St. Luke’s, LiverpoolSusie Stubbs
A semi-derelict church is a reminder of Liverpool’s history – and an outdoor cinema, music and arts venue.
A subterranean network of tunnels, purpose unknown. A granite pyramid inside a churchyard, the final resting place of a man who insisted he be buried above ground. Liverpool is a city well versed in architectural oddity, yet for all its building-based quirks, perhaps its most poignant is St. Luke’s church.
From a distance, this 19th-century church at the apex of Bold Street is handsome but otherwise unremarkable. Close up, it is anything but. It is bombed out. It has no interior. It is a building that took a direct hit from a German bomb in 1941 and which has, ever since, stood burned out and roofless, a skeletal memorial to the victims of the Blitz. Liverpool suffered more than most during WWII. Its port and location made it vital to the British war effort – and a magnet for German bombs. It was the most heavily bombed city outside London; the incendiary bomb that dropped on St. Luke’s in May 1941 was one of many.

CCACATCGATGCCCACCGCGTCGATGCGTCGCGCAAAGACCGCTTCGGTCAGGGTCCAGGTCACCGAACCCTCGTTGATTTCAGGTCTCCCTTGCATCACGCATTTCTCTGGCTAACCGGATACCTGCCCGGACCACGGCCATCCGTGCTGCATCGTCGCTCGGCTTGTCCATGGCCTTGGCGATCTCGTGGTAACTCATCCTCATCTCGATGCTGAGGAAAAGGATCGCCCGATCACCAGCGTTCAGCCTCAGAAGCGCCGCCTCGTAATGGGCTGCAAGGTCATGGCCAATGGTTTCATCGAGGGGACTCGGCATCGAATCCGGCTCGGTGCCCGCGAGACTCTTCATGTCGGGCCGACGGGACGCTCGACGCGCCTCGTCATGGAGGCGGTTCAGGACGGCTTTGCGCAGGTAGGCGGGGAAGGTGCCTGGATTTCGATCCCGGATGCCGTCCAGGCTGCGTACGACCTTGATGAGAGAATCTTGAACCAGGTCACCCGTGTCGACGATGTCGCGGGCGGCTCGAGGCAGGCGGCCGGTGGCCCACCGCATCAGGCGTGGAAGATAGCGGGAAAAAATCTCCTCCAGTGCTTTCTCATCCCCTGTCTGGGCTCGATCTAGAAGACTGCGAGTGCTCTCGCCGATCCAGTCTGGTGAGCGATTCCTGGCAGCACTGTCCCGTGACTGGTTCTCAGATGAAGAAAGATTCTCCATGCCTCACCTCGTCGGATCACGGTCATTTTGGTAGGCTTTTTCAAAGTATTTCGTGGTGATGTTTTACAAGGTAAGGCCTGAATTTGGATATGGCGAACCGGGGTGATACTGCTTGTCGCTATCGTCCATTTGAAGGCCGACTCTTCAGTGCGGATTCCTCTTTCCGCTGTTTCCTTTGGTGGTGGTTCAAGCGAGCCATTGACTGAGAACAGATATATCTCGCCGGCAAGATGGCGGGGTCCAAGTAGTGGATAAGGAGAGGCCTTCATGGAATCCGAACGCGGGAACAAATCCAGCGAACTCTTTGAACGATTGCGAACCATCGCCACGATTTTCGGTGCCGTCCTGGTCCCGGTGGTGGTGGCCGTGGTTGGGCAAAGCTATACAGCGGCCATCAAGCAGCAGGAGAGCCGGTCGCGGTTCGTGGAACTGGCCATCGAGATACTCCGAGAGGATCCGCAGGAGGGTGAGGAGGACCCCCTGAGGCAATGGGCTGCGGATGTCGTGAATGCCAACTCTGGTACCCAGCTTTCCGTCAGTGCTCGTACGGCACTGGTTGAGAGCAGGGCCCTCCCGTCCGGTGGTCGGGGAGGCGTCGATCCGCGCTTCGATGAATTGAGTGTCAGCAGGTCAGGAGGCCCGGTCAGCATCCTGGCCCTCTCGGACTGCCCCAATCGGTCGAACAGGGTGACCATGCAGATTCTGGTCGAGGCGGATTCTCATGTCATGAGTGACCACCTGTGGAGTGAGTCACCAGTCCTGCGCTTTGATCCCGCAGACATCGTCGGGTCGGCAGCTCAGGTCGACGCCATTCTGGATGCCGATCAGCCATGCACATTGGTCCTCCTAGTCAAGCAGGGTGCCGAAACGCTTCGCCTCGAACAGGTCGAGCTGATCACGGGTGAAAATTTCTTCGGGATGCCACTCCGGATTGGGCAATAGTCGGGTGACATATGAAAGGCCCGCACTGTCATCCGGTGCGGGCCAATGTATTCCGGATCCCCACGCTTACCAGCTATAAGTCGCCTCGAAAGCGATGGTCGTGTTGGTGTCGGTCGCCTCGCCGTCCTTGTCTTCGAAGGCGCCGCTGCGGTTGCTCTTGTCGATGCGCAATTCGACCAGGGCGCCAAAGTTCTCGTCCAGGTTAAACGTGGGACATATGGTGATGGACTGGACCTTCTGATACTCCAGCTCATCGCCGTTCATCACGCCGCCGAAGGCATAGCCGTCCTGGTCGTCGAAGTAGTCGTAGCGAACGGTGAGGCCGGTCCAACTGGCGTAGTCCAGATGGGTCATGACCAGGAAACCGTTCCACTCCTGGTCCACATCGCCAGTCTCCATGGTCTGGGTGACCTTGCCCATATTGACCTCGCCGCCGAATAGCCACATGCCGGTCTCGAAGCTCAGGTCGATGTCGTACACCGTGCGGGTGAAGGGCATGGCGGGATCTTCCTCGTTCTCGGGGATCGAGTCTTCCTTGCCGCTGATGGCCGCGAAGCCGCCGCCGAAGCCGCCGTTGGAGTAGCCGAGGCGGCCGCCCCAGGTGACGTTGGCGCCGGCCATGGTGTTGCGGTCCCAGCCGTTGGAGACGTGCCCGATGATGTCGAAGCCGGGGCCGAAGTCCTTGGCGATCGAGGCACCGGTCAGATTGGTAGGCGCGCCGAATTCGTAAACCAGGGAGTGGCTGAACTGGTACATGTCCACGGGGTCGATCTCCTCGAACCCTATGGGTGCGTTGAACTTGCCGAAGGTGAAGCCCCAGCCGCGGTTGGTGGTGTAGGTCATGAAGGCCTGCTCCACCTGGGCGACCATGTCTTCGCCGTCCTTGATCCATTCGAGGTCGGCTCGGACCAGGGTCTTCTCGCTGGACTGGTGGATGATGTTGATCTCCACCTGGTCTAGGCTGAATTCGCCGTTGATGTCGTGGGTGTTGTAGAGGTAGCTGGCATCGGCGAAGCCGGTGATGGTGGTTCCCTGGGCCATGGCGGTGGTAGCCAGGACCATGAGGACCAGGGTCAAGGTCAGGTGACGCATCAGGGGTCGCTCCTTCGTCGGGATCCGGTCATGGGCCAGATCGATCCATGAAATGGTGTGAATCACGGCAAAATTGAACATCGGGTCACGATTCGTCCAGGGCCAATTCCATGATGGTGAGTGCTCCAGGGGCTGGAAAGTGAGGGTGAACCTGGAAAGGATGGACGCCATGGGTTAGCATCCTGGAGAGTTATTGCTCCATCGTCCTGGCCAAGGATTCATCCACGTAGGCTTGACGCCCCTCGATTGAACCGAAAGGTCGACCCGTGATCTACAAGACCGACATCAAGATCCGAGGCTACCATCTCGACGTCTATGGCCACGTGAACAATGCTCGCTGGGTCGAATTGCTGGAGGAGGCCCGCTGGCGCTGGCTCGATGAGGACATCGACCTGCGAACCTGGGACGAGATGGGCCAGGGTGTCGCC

So, after the war it made sense to preserve what was left of St. Luke’s: its walls and glass-less windows, surrounded by a small park, acting a reminder to thousands of Liverpool lives lost.
St Luke’s is now commonly known as ‘The Bombed Out Church’ and hosts a variety of outdoors theatre, concerts, films and even a Garden Bar.